How Does Your Body Know When To Nurse? Experts Explain

As anyone who has ever breastfed a baby can tell you, sometimes it seems like your breasts have a mind of their own. Like, for example, when milk leaks everywhere, or you wake up with rock-hard breasts after your baby sleeps through the night. And then there are the moments when your body seems to know when it's time for your baby to eat, way before they cry. Yes, your body knows when to nurse. And, yes, it's about as awesome as it sounds.

Turns out, lactation isn't some sort of super secret magic trick or a special kind of sixth sense. Instead, it's actually some pretty amazing — and complex — biology at work, involving communication between your body, your baby, and your brain. According to Certified Nurse Midwife, Joyce King, CNM, FNP, PhD, your body starts getting ready for nursing before your baby is even born, producing hormones that make your breasts feel oh-so tender during pregnancy (and causes them to grow a cup size or two). According to Mayo Clinic, once your milk comes in, your body should produce milk on demand, so the more often you feed the more milk your body should produce.

However, as human milk researchers Sooyeon Lee and Shannon Kelleher explain in the American Journal of Physiology - Endocrinology and Metabolism, lactation is not that simple, biologically speaking. Your ability to lactate and produce enough milk actually depends on a variety of complex factors. In other words, there's a number of things that might stop your body from getting the message that it's time to nurse.

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When you think about breastfeeding, you probably focus on what's happening in your breasts. According to Mayo Clinic, your ability to make breast milk depends largely on demand, a.k.a how often and how much you nurse or otherwise remove breast milk from your breasts by either pumping or expressing. According to BabyCenter, this is why your breasts might feel hard and full after an unexpected break from your baby, if you drop a nursing or pumping session, or when you wean your baby.

As King explains in the Journal of Midwifery and Women's Health, your body knows when it's time to nurse because of what's happening in your brain, not your breasts. Starting during pregnancy, your brain produces a hormone called prolactin that causes your breasts to prepare to lactate. She adds that until you give birth, and your placenta is removed, other hormones — progesterone and estrogen — tell your body to not make milk just yet. Which is why some breastfeeding moms experience supply issues if they get pregnant and/or take hormonal birth control.

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According to King, a variety of other factors can influence your body's ability to make and dispense breast milk, including getting enough to eat and drink, your baby's ability to remove milk, and even things like your thyroid health, stress, and insulin production. That's why your milk supply might drop when you're overwhelmed and stressed out. According to the Fed is Best Foundation, moms with thyroid disorders or diabetes might be more at risk for delays in their milk coming in and/or experiencing under supply.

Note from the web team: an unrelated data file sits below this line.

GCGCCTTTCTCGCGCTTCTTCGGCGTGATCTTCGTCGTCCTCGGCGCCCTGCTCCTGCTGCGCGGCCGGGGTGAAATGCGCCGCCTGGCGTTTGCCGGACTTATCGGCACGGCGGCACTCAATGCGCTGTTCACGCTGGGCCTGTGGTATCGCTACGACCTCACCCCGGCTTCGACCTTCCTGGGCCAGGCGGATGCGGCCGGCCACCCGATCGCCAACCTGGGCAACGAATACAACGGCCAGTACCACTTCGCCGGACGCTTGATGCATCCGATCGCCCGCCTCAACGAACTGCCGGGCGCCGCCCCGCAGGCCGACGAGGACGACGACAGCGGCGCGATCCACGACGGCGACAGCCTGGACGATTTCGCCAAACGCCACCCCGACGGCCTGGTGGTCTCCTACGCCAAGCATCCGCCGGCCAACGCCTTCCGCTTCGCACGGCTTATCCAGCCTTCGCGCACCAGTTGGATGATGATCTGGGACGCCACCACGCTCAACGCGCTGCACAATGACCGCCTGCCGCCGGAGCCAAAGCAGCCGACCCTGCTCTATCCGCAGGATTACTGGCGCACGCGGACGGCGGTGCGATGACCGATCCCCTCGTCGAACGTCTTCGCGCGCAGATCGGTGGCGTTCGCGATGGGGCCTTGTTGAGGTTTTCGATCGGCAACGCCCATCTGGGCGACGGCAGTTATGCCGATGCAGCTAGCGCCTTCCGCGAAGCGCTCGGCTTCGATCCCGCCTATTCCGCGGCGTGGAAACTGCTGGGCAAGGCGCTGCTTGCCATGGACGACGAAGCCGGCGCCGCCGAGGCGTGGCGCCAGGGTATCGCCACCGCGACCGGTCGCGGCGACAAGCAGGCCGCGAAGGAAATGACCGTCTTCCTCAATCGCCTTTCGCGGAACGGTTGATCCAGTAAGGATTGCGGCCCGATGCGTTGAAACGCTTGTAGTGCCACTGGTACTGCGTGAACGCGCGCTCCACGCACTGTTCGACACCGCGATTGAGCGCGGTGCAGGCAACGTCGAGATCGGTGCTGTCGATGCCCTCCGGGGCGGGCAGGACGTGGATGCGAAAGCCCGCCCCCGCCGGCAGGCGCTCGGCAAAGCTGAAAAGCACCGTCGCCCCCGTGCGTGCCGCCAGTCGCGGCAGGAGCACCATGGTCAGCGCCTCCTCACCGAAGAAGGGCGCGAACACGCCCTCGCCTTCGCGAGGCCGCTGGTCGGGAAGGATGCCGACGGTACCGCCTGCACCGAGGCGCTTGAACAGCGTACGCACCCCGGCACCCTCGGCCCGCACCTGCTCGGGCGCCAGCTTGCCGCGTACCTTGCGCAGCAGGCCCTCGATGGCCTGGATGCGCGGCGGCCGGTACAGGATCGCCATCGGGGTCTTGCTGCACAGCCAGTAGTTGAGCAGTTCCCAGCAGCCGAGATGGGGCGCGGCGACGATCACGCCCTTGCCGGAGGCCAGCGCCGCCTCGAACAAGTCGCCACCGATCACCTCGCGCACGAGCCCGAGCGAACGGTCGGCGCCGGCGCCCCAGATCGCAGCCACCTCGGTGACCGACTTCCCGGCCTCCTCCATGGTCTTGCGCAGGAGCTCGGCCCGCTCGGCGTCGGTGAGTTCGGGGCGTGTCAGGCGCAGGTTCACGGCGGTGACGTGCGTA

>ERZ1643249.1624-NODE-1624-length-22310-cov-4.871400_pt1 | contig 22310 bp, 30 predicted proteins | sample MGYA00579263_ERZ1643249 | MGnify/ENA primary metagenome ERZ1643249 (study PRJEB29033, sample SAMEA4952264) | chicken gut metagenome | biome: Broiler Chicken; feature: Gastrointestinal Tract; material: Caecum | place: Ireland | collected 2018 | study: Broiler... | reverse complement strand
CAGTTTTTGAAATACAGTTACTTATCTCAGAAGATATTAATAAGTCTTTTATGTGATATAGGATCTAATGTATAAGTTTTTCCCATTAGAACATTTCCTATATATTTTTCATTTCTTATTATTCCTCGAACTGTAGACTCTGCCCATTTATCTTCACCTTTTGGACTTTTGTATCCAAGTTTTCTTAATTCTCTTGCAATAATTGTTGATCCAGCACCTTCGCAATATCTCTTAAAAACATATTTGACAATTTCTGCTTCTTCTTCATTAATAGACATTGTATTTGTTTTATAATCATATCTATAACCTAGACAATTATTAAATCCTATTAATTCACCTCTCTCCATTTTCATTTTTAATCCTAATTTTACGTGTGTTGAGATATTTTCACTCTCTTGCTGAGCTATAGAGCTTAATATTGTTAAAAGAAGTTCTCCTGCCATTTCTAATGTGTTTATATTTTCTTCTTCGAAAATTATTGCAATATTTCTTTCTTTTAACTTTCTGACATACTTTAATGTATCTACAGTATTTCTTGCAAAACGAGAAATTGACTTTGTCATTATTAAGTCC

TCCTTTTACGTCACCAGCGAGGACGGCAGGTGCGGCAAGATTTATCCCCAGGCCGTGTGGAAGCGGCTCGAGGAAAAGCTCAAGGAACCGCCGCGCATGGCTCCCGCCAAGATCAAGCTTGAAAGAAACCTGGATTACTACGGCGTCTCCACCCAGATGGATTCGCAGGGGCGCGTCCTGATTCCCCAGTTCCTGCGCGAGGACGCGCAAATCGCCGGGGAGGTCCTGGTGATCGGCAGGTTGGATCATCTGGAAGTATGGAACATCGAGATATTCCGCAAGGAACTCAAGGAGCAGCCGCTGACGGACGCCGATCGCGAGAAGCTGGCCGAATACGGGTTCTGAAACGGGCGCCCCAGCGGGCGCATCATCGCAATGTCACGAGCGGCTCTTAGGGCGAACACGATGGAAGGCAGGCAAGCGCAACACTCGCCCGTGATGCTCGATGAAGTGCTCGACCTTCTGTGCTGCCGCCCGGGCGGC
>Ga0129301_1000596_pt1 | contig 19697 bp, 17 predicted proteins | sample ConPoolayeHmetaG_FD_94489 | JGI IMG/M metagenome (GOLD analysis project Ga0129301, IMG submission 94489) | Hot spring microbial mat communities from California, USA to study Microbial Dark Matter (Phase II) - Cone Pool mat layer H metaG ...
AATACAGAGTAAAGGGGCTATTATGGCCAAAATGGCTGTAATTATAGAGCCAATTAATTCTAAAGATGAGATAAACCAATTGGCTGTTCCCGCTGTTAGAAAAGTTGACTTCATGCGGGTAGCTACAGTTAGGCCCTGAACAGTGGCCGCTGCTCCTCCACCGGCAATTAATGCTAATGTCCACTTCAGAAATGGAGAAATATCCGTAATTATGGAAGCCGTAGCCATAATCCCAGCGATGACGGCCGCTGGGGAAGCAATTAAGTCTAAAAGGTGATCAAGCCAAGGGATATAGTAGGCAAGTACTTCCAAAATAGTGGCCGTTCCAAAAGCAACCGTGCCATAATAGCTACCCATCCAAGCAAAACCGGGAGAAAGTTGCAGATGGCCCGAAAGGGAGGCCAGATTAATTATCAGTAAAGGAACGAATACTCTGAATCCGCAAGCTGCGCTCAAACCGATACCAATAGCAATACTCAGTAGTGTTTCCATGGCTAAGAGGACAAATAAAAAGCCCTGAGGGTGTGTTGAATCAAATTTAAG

Lee and Kelleher explain further in the American Journal of Physiology - Endocrinology and Metabolism, citing that researchers now know that your body's ability to produce enough milk to feed your baby is anything but simple. Everything from your genetics to your environment can throw a wrench in such a complex biological process. Which might be why, according to the same article, 50 percent of breastfeeding moms end up weaning early because they don't make enough milk.

Fortunately, for parents and babies alike, one way to help your breasts do their thing is actually snuggling, according to an article in the Journal of Perinatal Education. Skin-to-skin contact with your baby signals your brain to produce oxytocin — the hormone responsible for milk ejection. American Academy of Pediatrics (AAP) suggests, if you and your baby are well enough after delivery, you have skin-to-skin contact with your baby as soon as possible to help with bonding and breastfeeding. As if you needed another reason to snuggle, right?

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Seeing your baby, holding them, and even smelling them can all play a role in the release of oxytocin, too. The website pumpingsecrets.com suggests that you try looking at pictures of your baby, and bring along something that smells like your little one, like a blanket or their baby lotion, to send warm, fuzzy, milk-producing messages to your brain and breasts during any pumping sessions you spend away from baby.

While knowing the biology behind breastfeeding might make it sound scary and overwhelming, the good news is that, as Lee and Kelleher note, the more we know about how lactation works, and the problems some breastfeeding moms face, the more we can do to find solutions to some of those problems and support breastfeeding moms in feeding their babies. So, yeah, science rules.

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